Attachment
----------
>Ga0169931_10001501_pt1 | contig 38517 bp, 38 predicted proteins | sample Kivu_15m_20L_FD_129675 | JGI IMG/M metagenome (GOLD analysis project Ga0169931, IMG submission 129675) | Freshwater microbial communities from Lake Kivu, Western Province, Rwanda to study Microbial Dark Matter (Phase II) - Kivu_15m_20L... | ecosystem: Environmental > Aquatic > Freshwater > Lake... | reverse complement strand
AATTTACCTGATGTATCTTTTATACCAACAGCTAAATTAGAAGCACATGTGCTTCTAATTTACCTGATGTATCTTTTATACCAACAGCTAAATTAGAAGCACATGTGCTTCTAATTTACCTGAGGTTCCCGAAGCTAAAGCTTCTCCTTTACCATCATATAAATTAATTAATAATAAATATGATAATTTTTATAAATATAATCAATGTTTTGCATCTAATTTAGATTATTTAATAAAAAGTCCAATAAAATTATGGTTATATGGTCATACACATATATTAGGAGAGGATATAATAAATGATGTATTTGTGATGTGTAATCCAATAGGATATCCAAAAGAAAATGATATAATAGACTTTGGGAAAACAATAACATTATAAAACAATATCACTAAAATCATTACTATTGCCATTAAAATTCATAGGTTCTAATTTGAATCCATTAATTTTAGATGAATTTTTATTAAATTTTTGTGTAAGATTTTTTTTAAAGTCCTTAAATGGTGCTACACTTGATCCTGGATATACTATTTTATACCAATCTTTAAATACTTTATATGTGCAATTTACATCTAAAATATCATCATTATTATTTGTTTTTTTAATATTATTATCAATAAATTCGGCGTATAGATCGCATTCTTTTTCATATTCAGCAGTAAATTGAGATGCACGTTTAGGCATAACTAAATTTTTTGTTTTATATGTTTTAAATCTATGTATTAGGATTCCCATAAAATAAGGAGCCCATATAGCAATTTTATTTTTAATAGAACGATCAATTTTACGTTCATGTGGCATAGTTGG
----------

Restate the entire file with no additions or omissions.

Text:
>Ga0169931_10001501_pt1 | contig 38517 bp, 38 predicted proteins | sample Kivu_15m_20L_FD_129675 | JGI IMG/M metagenome (GOLD analysis project Ga0169931, IMG submission 129675) | Freshwater microbial communities from Lake Kivu, Western Province, Rwanda to study Microbial Dark Matter (Phase II) - Kivu_15m_20L... | ecosystem: Environmental > Aquatic > Freshwater > Lake... | reverse complement strand
AATTTACCTGATGTATCTTTTATACCAACAGCTAAATTAGAAGCACATGTGCTTCTAATTTACCTGATGTATCTTTTATACCAACAGCTAAATTAGAAGCACATGTGCTTCTAATTTACCTGAGGTTCCCGAAGCTAAAGCTTCTCCTTTACCATCATATAAATTAATTAATAATAAATATGATAATTTTTATAAATATAATCAATGTTTTGCATCTAATTTAGATTATTTAATAAAAAGTCCAATAAAATTATGGTTATATGGTCATACACATATATTAGGAGAGGATATAATAAATGATGTATTTGTGATGTGTAATCCAATAGGATATCCAAAAGAAAATGATATAATAGACTTTGGGAAAACAATAACATTATAAAACAATATCACTAAAATCATTACTATTGCCATTAAAATTCATAGGTTCTAATTTGAATCCATTAATTTTAGATGAATTTTTATTAAATTTTTGTGTAAGATTTTTTTTAAAGTCCTTAAATGGTGCTACACTTGATCCTGGATATACTATTTTATACCAATCTTTAAATACTTTATATGTGCAATTTACATCTAAAATATCATCATTATTATTTGTTTTTTTAATATTATTATCAATAAATTCGGCGTATAGATCGCATTCTTTTTCATATTCAGCAGTAAATTGAGATGCACGTTTAGGCATAACTAAATTTTTTGTTTTATATGTTTTAAATCTATGTATTAGGATTCCCATAAAATAAGGAGCCCATATAGCAATTTTATTTTTAATAGAACGATCAATTTTACGTTCATGTGGCATAGTTGG